My dog refuses to go on walks, to the point we have to carry her. Help!
We got her from family friends who have taken care of a lot of dogs/puppies. When we got her they said she knew simple commands, and leash walked very well. She is a six month old English Mastiff now, and if you know the breed, you know she's a large dog. We take her on the same walk everyday, and right around the moment the house is out of eye sight, she stops, and sits. If we pull her, she leaps up in the air, and tries to knock you down. If you still try to pull her, she then dramatically falls to the ground, and lays in the street. My 54 year old mother has to pick her up, in a bear hug, and walk her on her two hind legs to get her home. We've tried a normal collar, a head harness, a muzzle lead, and now a harness. All these things are nothing to her, please, does anyone know how I can walk her?
on Oct 15th 2012
in Leash Walking
- Cast your vote for which answer you think is best!
Have you thought about taking her to the vet? Maybe there's a musculoskeletal problem that makes it painful for her to walk very far. Or maybe she's being a big pain. If she's treat-motivated, you might try bribing her to walk. If that doesn't work, I'd try a puppy class. Or a car ride to the dog park. You can't just carry that big ole dog around without injury.
Libby answered on 10/15/12. Helpful? / 0
Six months old puppy is very young. They tend to be more timid when they are young. When you attend positive based training, they tell you to only walk puppy on your driveway for 5 mins each time then gradually venture further when they are more confident. Also, try not to force her because a Mastiff will always be stronger than you are when they grow up.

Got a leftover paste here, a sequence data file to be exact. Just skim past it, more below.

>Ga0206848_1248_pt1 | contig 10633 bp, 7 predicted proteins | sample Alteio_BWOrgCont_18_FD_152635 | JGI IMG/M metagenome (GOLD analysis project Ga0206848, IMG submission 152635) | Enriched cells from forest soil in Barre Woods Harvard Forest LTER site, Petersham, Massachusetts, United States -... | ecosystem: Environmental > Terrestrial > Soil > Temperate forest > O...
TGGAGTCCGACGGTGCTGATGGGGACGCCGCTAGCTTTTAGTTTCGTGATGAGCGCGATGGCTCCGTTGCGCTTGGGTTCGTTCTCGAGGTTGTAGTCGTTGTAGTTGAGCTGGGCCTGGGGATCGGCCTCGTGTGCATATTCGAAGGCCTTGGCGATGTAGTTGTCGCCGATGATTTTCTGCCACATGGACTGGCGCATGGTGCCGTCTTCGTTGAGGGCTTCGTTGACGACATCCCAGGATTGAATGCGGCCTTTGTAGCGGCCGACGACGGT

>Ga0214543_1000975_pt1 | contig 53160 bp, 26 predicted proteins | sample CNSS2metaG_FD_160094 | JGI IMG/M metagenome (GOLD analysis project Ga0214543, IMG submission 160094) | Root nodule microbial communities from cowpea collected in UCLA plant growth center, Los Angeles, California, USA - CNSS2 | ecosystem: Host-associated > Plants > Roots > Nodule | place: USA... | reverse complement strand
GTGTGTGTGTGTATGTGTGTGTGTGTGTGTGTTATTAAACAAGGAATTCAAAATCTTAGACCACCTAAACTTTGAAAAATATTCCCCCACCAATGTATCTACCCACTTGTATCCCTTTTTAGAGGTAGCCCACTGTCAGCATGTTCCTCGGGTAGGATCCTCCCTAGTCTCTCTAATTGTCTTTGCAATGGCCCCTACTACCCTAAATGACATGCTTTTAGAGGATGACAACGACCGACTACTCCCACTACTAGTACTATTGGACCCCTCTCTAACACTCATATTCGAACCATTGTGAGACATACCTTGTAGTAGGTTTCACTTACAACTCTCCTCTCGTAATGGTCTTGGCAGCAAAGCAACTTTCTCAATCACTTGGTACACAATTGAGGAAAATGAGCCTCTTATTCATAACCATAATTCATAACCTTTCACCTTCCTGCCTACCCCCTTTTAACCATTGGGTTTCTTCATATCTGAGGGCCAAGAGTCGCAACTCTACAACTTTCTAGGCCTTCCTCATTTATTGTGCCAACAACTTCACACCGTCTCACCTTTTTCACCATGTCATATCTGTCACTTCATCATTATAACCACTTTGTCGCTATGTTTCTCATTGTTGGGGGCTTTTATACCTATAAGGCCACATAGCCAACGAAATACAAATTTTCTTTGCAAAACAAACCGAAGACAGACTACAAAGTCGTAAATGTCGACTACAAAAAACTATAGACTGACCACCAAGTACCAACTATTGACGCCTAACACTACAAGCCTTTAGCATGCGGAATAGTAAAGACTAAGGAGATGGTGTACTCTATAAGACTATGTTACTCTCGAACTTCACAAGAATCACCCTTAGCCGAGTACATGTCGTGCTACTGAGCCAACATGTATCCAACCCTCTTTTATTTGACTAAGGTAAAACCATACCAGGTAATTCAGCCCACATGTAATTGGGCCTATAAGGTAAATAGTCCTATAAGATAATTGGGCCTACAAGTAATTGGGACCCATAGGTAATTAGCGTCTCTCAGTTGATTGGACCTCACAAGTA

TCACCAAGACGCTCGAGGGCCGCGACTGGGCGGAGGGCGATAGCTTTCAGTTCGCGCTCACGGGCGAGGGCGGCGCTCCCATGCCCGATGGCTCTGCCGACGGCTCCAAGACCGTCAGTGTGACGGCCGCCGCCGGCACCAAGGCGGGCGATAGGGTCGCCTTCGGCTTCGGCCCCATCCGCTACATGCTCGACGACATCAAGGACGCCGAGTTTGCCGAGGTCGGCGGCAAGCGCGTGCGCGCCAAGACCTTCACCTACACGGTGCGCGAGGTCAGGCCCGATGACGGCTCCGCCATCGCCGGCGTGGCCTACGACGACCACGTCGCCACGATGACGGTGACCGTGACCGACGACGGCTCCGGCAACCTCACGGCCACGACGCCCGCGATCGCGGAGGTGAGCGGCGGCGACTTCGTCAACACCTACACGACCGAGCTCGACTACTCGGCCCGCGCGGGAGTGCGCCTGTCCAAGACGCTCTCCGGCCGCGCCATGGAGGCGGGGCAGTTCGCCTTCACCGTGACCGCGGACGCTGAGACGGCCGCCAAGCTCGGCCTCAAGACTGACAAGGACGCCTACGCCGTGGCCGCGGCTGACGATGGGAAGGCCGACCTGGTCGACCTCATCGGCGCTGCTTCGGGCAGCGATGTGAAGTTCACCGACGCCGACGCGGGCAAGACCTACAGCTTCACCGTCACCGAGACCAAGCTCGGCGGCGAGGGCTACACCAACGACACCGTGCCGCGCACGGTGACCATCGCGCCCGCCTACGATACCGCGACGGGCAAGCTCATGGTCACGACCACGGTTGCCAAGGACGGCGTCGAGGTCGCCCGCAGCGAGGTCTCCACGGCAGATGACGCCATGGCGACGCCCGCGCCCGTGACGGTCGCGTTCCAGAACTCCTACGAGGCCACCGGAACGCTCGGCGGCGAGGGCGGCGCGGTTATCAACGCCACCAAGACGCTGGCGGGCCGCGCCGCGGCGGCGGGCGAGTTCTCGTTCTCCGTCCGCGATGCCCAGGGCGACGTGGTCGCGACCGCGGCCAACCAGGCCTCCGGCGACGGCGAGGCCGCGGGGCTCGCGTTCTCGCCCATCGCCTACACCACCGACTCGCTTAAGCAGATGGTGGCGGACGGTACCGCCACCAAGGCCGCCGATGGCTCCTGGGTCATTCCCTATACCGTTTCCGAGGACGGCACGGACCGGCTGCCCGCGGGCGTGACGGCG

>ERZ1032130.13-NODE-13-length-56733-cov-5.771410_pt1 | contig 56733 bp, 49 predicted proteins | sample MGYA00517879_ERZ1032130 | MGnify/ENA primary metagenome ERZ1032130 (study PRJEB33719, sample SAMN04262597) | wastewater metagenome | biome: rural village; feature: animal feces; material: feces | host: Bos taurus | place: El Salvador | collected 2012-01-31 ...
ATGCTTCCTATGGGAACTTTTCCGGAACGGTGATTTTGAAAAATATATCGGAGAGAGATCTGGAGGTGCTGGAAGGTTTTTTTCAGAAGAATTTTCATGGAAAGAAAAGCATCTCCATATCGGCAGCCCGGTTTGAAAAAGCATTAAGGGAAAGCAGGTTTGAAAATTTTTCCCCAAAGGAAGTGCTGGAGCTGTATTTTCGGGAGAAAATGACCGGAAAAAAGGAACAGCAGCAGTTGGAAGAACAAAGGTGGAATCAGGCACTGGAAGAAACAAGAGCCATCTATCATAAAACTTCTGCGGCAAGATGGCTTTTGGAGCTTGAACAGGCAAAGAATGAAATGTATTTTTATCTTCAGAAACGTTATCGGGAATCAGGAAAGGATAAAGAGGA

Siu Pao answered on 10/16/12. Helpful? / 0
My suggestion is to try to make getting on the leash and going for a walk a positive, fun, and rewarding experience so that her excitement trumps her anxiety. Give her a treat, talk sweetly and excited to her, pet her, let her explore where she wants to, etc. She may only want to go a few feet out from the house so instead of forcing her to go further, be okay with that and just hang out with her until maybe she feels comfortable going a few more feet. Be understanding not critical. Give her a treat right when you get outside and for every say, five feet she goes. Walk five feet away and say, "treat!" or whatever you usually say to let her know... hey, if you want a treat you can have it if you just go a little further. She's still super young, take it one step at a time instead of expecting her to just go for it and she will sense that you are comfortable going a little further so maybe she wants to come along.
Jane answered on 10/17/12. Helpful? / 1